In the years that followed, many changes were enacted at the national level to standardize and promote education and wellness for neurosurgery residents. Until now, the effect of these changes on resident demographics, residency match statistics, and resident case log reports has not been clear. In this study, we present the quantitative and qualitative changes in US neurosurgery training programs and for residents within the last decade (2009–2019).

Methods

NSR Program Trends

NSR program changes in the US were assessed by reviewing the annual ACGME Data Resource Books.3–15 For the present study, all data from academic years 2009–2010 through 2018–2019 were reviewed. The following trends were analyzed: residents’ demographics, medical school types, programs’ characteristics (including number of programs, total number of residents, residents per program), absolute number of residents, graduating number of residents, attrition rate, and number of programs and their geographical location.

Residents’ Demographics, Graduation and Attrition Rate

Age, sex, ethnicity, medical school type, and graduation and attrition rate data were analyzed. Data were obtained from the annual ACGME Data Resource Books. The attrition rate was calculated as the number of residents not continuing residency each year divided by the total number of residents each year.

Programs’ Characteristics

The total number of programs, new programs and their geographical location, total and relative number of residents, and number of core faculty per program were analyzed. Data were obtained from the ACGME annual Data Resource Books. Per the ACGME,2 core faculty are defined as “All physician faculty members in a specialty program who have a significant role in the education of resident/fellows and who have documented qualifications to instruct and supervise. Core faculty members devote at least 15 hours per week to resident education and administration.”

Neurosurgery Match Results

Data from the US residency match were obtained the National Resident Matching Program (NRMP) website.32–42 Annual reports analyzed for this study included Main Residency Match Results, Applicant Surveys, Program Director Surveys, and Charting Outcomes in the Match reports. Information on the US neurosurgery program application and match process is elsewhere reported.43

Neurosurgery Resident Case Log Trends

To analyze trends in neurosurgery resident surgical exposure, ACGME case log reports were analyzed from academic year 2009–2010 to 2017–2018. Archived ACGME national case log reports can be viewed and downloaded from the ACGME website.13–22 To assess overall changes in case log volume, several index cases were chosen to trend over the 10-year period. These index cases were arbitrarily chosen to represent a broad swath of neurosurgical expertise, ranging in complexity, specialty, and relative volume.

Curriculum and Qualitative Changes

Nationwide initiatives and protocols applied to the NSR curriculum between 2009 and 2019 were assessed and included residency duration, hands-on boot camp training, and the Milestones project. Qualitative changes to NSR standards were obtained by searching the ACGME and ABNS websites, as well as by a corresponding literature search in PubMed.

NSR Literature Search

A PubMed search using the MeSH terms “Neurosurgery,” “Residency,” and “United States” was carried out to determine the academic interest in NSR. The number of publications per year was assessed between 2009 and 2018.

Statistical Analysis

Descriptive statistics are reported either as the total number of events with valid percentage, or as an average. ANOVA with Fisher’s exact test was used to analyze raw data over the years. A p value < 0.05 was considered significant. Data were analyzed using commercially available Excel software. Trends were graphically shown, according to the following formula: trend = (known_y’s, [known_x’s], [new_x’s], [const]).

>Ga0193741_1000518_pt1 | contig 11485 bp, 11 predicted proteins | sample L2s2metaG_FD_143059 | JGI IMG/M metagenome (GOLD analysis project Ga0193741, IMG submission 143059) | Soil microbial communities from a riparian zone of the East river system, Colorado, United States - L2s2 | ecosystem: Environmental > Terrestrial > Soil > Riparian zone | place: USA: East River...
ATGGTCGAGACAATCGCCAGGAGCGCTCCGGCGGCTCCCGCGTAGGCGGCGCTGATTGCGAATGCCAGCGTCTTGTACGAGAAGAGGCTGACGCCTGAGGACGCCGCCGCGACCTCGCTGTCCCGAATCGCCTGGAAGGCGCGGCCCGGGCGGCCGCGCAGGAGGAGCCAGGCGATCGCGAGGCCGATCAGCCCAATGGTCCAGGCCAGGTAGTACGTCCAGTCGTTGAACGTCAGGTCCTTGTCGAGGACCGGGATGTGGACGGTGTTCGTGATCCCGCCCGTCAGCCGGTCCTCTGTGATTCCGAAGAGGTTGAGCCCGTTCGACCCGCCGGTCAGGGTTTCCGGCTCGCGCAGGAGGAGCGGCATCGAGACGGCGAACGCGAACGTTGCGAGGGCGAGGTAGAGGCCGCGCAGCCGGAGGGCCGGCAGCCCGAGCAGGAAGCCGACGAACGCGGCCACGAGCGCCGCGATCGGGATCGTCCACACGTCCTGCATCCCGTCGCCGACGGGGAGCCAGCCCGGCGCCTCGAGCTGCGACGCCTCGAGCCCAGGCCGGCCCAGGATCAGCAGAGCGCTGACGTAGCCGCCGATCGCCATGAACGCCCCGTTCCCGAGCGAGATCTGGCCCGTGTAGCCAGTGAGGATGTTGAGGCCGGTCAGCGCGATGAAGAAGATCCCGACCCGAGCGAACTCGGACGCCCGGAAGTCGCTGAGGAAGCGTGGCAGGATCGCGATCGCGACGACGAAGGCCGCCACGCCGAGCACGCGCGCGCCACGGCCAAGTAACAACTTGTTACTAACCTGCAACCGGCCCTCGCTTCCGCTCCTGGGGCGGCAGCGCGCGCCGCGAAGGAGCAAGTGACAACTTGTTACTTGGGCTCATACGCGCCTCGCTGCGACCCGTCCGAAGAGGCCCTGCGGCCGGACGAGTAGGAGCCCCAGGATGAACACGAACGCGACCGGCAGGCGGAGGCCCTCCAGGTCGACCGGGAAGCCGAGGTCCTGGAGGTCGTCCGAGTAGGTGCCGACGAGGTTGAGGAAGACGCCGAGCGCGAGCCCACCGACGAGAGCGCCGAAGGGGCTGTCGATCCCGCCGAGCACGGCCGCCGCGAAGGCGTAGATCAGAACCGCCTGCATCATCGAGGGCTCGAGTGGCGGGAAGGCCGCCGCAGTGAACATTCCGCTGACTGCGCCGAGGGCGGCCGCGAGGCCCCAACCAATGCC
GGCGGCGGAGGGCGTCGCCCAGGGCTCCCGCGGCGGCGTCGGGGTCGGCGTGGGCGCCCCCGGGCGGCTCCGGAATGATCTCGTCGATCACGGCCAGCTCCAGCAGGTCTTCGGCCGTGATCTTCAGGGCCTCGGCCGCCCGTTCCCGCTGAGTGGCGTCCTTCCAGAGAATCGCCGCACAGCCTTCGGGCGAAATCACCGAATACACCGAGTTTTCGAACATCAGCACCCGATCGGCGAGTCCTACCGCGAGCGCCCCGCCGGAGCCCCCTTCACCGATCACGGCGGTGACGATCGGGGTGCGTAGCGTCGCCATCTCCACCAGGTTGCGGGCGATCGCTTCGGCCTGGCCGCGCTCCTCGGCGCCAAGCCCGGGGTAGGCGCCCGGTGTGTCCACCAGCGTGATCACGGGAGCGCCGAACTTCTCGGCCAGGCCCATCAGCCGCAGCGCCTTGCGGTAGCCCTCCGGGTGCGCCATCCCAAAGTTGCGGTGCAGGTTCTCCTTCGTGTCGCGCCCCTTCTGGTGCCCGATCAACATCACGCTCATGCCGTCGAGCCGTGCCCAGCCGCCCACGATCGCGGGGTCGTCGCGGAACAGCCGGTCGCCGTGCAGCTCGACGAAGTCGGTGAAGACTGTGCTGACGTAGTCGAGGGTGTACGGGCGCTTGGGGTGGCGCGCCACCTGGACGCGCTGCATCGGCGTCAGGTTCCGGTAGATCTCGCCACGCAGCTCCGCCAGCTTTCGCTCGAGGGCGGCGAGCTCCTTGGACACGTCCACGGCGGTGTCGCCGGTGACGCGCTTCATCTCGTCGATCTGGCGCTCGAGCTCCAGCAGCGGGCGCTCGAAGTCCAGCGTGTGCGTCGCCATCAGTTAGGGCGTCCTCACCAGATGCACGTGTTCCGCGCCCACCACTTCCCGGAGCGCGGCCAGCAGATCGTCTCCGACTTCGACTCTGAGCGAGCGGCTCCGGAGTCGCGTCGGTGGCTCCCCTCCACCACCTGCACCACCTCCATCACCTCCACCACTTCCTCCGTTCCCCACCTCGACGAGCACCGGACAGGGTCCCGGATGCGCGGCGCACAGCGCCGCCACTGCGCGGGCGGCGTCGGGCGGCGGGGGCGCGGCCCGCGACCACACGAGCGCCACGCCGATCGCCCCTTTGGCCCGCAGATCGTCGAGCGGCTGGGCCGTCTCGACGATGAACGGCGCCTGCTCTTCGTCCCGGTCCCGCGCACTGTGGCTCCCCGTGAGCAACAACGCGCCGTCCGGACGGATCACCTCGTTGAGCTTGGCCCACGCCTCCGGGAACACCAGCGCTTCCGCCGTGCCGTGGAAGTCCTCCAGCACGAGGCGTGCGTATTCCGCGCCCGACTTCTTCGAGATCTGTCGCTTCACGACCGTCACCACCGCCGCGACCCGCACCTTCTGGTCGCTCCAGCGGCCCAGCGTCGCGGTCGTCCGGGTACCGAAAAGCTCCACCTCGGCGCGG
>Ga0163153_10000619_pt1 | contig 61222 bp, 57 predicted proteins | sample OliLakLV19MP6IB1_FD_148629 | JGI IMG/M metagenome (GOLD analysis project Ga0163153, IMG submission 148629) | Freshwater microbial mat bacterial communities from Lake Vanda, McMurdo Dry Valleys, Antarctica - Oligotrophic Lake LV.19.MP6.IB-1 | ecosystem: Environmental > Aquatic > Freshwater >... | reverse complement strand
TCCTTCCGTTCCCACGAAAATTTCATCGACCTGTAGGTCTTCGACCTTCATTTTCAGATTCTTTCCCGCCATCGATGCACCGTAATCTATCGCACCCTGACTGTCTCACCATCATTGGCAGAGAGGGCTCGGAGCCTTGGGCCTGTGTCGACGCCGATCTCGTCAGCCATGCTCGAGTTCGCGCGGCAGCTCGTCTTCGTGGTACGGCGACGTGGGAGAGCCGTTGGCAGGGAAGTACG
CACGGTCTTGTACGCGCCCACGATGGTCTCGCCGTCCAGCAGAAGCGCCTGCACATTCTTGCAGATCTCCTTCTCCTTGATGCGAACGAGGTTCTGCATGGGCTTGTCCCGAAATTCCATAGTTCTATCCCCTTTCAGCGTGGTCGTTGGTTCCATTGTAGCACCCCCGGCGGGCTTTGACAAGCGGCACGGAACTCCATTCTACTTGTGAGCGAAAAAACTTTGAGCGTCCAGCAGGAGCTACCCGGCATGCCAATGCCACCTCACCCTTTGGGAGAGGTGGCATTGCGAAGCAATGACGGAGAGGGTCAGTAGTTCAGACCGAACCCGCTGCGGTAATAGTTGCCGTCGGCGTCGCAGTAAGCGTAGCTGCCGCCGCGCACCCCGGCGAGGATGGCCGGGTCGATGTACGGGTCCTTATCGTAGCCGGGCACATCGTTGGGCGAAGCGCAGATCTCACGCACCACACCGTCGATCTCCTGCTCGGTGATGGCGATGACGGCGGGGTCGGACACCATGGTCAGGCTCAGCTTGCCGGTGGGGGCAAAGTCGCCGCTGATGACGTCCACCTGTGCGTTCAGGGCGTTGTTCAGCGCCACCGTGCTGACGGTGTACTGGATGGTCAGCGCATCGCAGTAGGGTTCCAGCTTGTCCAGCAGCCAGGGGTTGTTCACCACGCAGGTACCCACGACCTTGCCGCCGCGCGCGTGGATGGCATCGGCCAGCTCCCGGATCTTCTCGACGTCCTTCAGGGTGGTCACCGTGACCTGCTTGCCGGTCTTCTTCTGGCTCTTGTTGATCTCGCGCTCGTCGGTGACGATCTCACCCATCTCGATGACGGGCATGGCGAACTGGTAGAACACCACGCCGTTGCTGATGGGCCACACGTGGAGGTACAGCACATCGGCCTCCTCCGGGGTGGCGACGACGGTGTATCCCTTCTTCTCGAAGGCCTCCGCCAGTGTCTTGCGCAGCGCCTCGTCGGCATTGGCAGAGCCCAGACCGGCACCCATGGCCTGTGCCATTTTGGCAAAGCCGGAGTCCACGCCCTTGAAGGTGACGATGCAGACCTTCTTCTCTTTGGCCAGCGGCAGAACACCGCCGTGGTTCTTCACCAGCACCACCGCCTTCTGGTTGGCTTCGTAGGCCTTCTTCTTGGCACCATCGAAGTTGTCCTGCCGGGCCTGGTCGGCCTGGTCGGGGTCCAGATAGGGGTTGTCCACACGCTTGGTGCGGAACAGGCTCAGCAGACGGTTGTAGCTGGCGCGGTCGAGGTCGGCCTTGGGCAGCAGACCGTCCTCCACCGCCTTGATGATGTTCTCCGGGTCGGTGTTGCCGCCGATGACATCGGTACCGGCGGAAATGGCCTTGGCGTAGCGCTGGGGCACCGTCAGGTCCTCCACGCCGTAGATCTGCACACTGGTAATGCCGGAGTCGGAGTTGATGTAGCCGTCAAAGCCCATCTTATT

Results

Residents’ Demographics and Programs’ Characteristics

Residents’ demographics and programs’ characteristics are summarized in Table 1.

TABLE 1.

Resident demographic data and NSR program characteristics

Academic Year
Variable2009201020112012201320142015201620172018Mean
Demographics
 Age (mean yrs)28.828.728.728.828.528.99.128.628.929.328.8
 Women (%)12.714.315.116.216.217.31717.417.617.316.11
 Ethnicity (%)
  White50.549.442.149.949.850.050.849.949.1
  Asian14.515.415.015.315.515.314.114.414.9
  Hispanic4.24.54.24.33.83.83.64.24.1
  Black4.54.54.64.64.54.44.24.04.4
  Native0.30.20.20.20.20.20.20.10.2
  Other9.38.28.58.37.87.17.07.27.9
  Unknown16.717.717.517.518.319.220.020.218.4
 MS type (%)
  US allopathic88.288.188.689.790.390.791.490.890.187.989.6
  US osteopathic0.40.40.40.50.50.60.61.61.84.41.1
  International11.311.410.99.89.28.67.97.58.07.59.2
  Canadian0.10.10.10000.10.10.10.10.1
Program characteristics
 Programs (no.)100101101102105105108110112115106
 NS resident (no.)11121133117912121265129513251375140814621277
 R/P (mean)11.111.211.711.912.012.312.312.512.612.712.0
 Faculty (mean)5.61211.411.515.816.51717.513.4
MS = medical student; NS = neurosurgery; R/P = residents per program.Each academic year indicates the beginning of the year, for example, 2009 = 2009–2010.

Over the last decade, there was a significant increase in female residents from 12.7% of the overall population to 17.6% (p < 05). Age (mean 28.8 years) and ethnicity remained unchanged: 49% Caucasian, 15% Asian, 4.4% African American, 4.1% Hispanic, 0.2% Native Americans, and 26.3% other/unknown in 2019. There was a significant increase (24%) in the absolute number of residents with a current total of 1462 (p < 0.05). During the same period, the US population sustained a 7% growth from 307 million to 330 million (https://data.worldbank.org/country/united-states). The number of residents per program did not significantly increase, with a current mean of 13 residents per program. There were 16 new ACGME programs, and 1 program lost accreditation, with a current total of 115 from 100 in 2009. The geographical distribution of the 16 new programs by US region was Northeast 6; Southeast 4; Northwest 4; and Southwest 2. The Southwest US region lost 1 program during the period, for a net gain of 1 NSRP. No programs were added in the South or West regions. A significant increase in neurosurgery core faculty was observed, with a current program mean of 17.5 up from 5.6.